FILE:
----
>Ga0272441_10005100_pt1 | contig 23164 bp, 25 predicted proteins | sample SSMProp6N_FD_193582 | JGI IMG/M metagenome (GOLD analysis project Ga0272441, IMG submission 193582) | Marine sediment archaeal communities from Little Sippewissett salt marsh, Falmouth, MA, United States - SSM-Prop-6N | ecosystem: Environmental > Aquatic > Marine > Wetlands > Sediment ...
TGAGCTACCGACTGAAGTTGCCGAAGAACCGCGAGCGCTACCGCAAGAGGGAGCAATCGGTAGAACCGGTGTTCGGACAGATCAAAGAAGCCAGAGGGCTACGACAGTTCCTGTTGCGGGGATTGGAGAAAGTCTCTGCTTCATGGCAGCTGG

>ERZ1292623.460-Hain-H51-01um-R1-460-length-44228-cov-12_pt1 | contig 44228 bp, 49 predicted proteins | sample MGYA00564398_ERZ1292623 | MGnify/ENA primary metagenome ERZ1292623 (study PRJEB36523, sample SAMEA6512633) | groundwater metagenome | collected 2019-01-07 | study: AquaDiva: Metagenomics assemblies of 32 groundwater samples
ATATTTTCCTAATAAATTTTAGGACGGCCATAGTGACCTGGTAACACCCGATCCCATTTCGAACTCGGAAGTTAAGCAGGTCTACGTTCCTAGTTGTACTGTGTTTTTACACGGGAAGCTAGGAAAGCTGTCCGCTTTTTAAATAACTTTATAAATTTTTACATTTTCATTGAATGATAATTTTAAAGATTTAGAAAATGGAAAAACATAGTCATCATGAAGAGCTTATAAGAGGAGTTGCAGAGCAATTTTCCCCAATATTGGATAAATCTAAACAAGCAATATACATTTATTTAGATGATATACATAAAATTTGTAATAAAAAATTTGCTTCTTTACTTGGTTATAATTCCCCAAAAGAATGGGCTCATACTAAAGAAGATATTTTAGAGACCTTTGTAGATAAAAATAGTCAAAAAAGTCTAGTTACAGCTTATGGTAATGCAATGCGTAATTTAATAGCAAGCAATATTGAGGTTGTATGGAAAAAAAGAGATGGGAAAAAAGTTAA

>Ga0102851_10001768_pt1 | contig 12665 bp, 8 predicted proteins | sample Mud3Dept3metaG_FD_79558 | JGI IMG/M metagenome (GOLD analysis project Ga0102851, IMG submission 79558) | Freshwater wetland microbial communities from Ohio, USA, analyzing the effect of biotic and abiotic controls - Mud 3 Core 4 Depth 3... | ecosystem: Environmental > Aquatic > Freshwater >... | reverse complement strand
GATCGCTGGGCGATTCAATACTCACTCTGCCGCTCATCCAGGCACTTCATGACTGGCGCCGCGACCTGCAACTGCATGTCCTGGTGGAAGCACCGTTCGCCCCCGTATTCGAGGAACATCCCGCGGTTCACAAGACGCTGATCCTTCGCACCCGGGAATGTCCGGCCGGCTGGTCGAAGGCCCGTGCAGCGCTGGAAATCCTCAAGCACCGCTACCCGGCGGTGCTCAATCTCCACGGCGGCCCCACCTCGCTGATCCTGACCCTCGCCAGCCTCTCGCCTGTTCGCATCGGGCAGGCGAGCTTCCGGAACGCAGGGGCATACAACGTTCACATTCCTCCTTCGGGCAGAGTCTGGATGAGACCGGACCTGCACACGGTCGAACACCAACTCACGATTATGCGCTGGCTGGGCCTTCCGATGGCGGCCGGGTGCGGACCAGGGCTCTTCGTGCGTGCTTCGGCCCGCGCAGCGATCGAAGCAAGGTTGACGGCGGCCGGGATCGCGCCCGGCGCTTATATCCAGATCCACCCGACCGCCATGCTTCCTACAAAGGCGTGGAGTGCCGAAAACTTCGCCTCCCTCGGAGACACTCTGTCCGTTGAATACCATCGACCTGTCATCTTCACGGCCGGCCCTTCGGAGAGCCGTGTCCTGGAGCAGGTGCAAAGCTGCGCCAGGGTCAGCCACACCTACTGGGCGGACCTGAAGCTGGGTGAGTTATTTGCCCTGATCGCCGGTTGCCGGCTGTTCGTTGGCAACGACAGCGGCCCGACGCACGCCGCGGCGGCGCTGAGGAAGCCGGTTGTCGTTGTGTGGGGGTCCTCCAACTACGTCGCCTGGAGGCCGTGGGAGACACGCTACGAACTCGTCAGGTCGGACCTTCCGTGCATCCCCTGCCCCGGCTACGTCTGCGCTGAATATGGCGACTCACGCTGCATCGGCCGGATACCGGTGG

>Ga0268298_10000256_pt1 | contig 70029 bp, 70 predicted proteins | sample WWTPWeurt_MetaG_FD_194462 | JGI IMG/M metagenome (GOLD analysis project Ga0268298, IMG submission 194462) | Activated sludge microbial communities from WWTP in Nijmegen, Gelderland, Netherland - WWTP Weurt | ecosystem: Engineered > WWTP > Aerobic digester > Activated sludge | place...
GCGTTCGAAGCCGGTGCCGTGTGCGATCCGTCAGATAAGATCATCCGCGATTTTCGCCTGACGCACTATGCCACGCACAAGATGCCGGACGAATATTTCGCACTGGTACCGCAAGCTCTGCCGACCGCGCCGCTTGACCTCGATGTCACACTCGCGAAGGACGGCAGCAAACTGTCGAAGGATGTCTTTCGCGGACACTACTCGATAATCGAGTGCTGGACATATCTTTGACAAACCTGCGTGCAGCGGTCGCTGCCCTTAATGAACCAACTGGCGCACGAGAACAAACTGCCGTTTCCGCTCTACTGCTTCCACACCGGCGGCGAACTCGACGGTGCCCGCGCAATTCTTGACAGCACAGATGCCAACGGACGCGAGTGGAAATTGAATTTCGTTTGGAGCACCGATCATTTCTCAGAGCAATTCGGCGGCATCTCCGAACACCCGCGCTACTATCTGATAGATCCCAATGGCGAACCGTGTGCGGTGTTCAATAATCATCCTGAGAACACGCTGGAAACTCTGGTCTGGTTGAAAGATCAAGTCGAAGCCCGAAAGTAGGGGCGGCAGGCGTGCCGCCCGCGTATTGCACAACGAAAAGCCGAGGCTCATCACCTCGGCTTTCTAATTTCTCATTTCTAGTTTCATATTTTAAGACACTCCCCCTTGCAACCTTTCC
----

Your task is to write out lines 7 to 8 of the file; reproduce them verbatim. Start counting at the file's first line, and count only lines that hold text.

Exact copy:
>Ga0268298_10000256_pt1 | contig 70029 bp, 70 predicted proteins | sample WWTPWeurt_MetaG_FD_194462 | JGI IMG/M metagenome (GOLD analysis project Ga0268298, IMG submission 194462) | Activated sludge microbial communities from WWTP in Nijmegen, Gelderland, Netherland - WWTP Weurt | ecosystem: Engineered > WWTP > Aerobic digester > Activated sludge | place...
GCGTTCGAAGCCGGTGCCGTGTGCGATCCGTCAGATAAGATCATCCGCGATTTTCGCCTGACGCACTATGCCACGCACAAGATGCCGGACGAATATTTCGCACTGGTACCGCAAGCTCTGCCGACCGCGCCGCTTGACCTCGATGTCACACTCGCGAAGGACGGCAGCAAACTGTCGAAGGATGTCTTTCGCGGACACTACTCGATAATCGAGTGCTGGACATATCTTTGACAAACCTGCGTGCAGCGGTCGCTGCCCTTAATGAACCAACTGGCGCACGAGAACAAACTGCCGTTTCCGCTCTACTGCTTCCACACCGGCGGCGAACTCGACGGTGCCCGCGCAATTCTTGACAGCACAGATGCCAACGGACGCGAGTGGAAATTGAATTTCGTTTGGAGCACCGATCATTTCTCAGAGCAATTCGGCGGCATCTCCGAACACCCGCGCTACTATCTGATAGATCCCAATGGCGAACCGTGTGCGGTGTTCAATAATCATCCTGAGAACACGCTGGAAACTCTGGTCTGGTTGAAAGATCAAGTCGAAGCCCGAAAGTAGGGGCGGCAGGCGTGCCGCCCGCGTATTGCACAACGAAAAGCCGAGGCTCATCACCTCGGCTTTCTAATTTCTCATTTCTAGTTTCATATTTTAAGACACTCCCCCTTGCAACCTTTCC